How to Make Your Apartment Fit for a Hotel: Hotel-Inspired Décor

Hotel décor is always inspiring, so it’s natural you want to carry ideas back home with you. Hotel designs exude luxury in plush fabrics, minimalist décor, and airy interiors, to help you relax. But you can recreate the effect in your home easily.

Get ready to be inspired. Here are a few easy tricks to reconstruct hotel opulence in your very own home:

Create your “brand”

 

Accommodation designs aren’t just about opulence; they aim to be unique – and the same should go for your apartment.

 

You’ll want to create your own “brand”, a look that reflects your interests, personality and life story.

 

Think of your hobbies and passions. Then reflect them in your choice of wall art, ornaments, and other accessories, as Gidleigh Park has done below.

 

Image via Victoria Winters

Pick a theme

 

Most hotels pick a subtle theme and reflect it in the décor. It could be bohemian, Hollywood chic, French provincial, Scandinavian minimalist, Japanese zen – whatever you like.

 

Keep the theme minimalistic – as just a soft touch of French provincial furniture, for instance. Aim for simple symmetry, but toss in a few personal items to really make the look your own.

 

This Hsinchu Stone Village Resort Hotel room, for example, incorporates traditional Chinese elements into a modern, open-air design.

Image via 準建築人手札網站 Forgemind ArchiMedia

Tell a story

 

Tell the story of your apartment’s location – make it belong. Remind your guests where they are and why they’re there.

 

Bring a bit of your hometown into your home by including local art, photography and nature in your décor.

 

If you live in a busy metropolis, for example, you could create a statement piece by hanging a bold canvas of a city landmark above your bed or sofa.

 

Do you live in a warehouse-converted apartment or in an area with a former industrial life? Maintain some exposed brickwork or pipes as pieces of interest, such as in this room from the von Stackelberg Hotel Tallinn:

 

Image via Unique Hotels

Play with lighting

 

One of the first things you notice about your hotel room is the warm and welcoming atmosphere it exudes.

 

This warmth is partially created by a clever lighting scheme. Layering your lighting enables you to shape the play with the room’s mood and shadows.

 

Aside from the overhead lights, you could have reading lamps on the bedside table and beside your armchairs, wall sconces, foot lamps – maybe even an overhead chandelier.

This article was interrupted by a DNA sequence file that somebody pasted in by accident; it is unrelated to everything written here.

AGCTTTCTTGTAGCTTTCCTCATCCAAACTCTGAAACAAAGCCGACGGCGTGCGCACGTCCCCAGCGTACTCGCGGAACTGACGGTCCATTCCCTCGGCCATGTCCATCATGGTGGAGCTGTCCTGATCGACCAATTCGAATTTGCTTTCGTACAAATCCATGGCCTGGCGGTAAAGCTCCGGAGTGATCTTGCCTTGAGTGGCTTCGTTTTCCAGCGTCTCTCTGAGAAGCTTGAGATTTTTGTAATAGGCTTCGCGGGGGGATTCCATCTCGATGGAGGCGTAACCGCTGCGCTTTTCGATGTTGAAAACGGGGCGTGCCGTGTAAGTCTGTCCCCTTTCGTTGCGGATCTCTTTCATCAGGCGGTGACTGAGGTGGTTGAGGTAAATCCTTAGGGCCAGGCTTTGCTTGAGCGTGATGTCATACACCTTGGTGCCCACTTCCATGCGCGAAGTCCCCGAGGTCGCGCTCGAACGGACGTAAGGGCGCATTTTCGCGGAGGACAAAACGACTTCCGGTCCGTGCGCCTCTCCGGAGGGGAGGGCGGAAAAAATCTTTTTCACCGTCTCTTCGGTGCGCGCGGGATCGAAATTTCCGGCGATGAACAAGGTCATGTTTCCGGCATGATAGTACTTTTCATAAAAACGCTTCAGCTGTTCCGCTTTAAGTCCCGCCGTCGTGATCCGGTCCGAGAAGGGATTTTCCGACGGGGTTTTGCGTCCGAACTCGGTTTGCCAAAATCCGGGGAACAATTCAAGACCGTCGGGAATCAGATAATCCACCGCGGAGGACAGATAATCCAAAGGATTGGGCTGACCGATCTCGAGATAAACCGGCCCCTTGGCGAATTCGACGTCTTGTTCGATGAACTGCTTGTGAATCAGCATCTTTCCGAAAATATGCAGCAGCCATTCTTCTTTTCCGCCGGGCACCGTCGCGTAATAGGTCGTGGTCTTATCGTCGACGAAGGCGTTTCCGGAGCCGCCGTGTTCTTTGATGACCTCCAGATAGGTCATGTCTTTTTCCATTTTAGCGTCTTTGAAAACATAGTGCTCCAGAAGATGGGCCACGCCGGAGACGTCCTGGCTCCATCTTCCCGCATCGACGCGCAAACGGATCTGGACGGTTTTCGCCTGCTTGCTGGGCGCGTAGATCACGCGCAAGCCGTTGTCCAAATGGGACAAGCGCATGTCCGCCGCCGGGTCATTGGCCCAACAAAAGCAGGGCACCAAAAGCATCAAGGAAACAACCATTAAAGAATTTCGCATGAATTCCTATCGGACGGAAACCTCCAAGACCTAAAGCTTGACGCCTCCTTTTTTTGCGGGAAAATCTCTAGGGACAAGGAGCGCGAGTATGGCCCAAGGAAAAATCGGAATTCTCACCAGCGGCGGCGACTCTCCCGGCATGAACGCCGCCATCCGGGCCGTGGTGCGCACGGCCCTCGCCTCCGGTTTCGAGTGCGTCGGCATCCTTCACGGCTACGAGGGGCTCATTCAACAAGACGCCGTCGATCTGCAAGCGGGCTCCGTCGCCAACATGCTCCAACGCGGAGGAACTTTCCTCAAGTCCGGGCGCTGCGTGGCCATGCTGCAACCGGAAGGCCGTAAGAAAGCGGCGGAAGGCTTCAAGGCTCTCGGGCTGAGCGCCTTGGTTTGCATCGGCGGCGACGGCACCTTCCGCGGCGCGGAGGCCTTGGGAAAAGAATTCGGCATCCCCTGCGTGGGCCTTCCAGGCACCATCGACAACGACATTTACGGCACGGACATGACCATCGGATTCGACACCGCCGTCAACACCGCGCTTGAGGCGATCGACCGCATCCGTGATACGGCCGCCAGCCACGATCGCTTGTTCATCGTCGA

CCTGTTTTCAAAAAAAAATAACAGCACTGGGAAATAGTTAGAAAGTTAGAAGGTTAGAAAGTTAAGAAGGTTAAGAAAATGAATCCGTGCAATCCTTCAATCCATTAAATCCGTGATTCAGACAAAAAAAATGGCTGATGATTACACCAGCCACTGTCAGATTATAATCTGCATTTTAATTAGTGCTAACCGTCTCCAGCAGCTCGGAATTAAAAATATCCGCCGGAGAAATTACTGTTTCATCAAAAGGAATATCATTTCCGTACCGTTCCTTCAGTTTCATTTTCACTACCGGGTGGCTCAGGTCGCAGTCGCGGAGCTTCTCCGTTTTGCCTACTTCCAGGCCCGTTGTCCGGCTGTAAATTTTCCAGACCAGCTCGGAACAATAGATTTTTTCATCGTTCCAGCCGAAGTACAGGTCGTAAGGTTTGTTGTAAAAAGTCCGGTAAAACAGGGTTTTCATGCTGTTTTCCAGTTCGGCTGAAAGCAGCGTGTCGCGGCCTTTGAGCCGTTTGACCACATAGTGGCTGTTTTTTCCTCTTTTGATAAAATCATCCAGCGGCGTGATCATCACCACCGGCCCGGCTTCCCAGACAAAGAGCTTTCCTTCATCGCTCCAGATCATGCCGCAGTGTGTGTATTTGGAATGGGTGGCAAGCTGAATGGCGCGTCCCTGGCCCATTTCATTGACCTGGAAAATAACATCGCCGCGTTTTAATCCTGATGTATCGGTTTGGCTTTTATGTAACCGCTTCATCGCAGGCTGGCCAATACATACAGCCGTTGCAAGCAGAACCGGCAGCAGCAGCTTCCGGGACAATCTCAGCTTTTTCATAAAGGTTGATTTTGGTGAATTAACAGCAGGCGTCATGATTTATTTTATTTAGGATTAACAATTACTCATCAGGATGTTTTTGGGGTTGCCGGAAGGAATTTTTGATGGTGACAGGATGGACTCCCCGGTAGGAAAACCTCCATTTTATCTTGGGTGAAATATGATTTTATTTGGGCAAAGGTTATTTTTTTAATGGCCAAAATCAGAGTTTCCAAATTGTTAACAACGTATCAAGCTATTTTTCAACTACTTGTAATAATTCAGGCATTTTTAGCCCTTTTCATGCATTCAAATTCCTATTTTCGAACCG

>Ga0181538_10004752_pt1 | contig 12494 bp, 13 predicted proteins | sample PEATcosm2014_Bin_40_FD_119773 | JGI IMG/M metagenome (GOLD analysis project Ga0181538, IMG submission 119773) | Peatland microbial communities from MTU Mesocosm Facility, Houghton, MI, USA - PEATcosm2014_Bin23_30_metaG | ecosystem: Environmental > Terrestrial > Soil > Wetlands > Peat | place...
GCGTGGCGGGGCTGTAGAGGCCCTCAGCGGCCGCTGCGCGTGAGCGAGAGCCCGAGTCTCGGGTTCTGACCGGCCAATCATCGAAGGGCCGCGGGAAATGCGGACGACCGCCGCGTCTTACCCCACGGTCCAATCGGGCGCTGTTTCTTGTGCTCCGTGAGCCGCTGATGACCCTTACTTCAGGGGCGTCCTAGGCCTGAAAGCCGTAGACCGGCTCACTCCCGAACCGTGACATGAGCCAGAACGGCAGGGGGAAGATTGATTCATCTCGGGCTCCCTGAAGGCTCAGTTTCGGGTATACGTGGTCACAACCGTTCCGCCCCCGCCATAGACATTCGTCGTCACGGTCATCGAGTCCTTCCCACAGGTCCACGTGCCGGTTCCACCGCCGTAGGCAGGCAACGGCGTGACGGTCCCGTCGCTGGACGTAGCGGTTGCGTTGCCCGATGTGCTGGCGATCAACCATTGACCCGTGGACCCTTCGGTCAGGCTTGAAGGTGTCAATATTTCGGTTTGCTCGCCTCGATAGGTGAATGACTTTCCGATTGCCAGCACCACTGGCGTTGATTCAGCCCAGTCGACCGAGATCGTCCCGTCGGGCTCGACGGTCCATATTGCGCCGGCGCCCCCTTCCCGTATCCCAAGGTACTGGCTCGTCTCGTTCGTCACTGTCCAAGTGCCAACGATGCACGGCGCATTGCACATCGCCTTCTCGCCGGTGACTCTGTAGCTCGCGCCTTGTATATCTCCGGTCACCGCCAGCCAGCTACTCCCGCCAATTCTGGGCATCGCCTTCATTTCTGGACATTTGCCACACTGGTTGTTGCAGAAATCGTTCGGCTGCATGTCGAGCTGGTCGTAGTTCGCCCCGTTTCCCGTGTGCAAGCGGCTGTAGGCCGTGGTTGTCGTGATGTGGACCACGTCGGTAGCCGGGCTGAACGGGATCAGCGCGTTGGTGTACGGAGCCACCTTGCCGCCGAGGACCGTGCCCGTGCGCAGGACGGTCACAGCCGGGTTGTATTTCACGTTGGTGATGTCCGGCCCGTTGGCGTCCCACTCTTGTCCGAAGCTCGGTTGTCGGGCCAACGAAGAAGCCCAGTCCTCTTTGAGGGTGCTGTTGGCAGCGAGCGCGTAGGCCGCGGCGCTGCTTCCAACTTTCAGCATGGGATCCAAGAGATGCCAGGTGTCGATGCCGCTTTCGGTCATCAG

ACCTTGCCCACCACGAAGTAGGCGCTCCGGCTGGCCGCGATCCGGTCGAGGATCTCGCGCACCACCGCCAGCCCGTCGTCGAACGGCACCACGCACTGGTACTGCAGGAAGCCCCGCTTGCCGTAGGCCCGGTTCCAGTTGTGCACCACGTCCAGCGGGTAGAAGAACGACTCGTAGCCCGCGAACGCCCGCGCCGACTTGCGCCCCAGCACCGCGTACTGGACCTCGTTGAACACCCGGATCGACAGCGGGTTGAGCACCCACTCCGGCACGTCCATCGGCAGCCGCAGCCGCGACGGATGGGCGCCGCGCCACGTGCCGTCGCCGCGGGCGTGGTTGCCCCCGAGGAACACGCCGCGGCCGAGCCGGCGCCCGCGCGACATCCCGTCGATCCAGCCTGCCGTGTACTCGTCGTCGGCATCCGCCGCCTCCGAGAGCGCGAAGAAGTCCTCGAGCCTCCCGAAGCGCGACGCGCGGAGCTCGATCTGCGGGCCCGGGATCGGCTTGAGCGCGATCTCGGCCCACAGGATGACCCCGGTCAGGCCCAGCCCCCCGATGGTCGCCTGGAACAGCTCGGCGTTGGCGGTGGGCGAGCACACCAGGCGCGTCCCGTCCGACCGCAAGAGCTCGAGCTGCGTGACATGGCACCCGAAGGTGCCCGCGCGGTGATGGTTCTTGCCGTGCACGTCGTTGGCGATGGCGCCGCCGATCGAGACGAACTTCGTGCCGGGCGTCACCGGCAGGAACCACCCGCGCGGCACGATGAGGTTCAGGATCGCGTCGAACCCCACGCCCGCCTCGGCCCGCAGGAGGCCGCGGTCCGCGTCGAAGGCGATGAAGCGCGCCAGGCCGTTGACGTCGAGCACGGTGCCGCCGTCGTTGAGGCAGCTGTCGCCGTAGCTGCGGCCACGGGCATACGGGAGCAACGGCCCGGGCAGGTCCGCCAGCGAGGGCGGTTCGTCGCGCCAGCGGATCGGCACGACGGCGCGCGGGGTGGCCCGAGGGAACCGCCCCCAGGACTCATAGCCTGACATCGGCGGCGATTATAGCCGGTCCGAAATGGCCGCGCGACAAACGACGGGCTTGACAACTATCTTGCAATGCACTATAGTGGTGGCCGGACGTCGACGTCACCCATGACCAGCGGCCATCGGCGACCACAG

Image via Victoria Winters

Invest in an accent wall

 

Many contemporary hotels really experiment with styles and patterns – and accent walls are one of the most popular design features used today.

 

Accent walls create a focal point in your room that eliminates the need for additional decorative features

 

Geometric patterns are really trending, but don’t make it too cluttered: keep the other walls in neutral, calming colours so you don’t overdo it.

 

If you want to make a room with a low ceiling appear larger, you can try wallpaper with vertical stripes. Just make sure it blends into your room’s existing theme and décor.

 

 

Choose the best of the best

 

Perhaps the greatest thing we love about a quality hotel room is … well, it is quality.

 

The most sophisticated hotels live and breathe excellence, using only the most luxurious fabrics: Egyptian cotton sheets with 1000 thread count, thick down pillows and doonas, and Persian rugs. Splurge a little on your own accessories to make your boudoir feel top-quality.

 

Hotel rooms also tend to keep the furnishings simple, but add texture in the accessories – their throws, cushion covers, rugs, and pillow covers. Consider using silk, woollen or faux-fur fabrics to accompany your simpler haberdashery.

 

Image via Samantha Marx

 

Are you inspired to reinvigorate your apartment with these hotel-inspired décor ideas? We’ve got plenty more neat tips and inspiration on the Brosa Skapa blog. Browse through our other posts today.

 

Or if you’re looking for that piece of furniture that just fits perfectly with your hotel-inspired theme or “brand”, check out our collection of sofas, bed heads, dining tables and more today!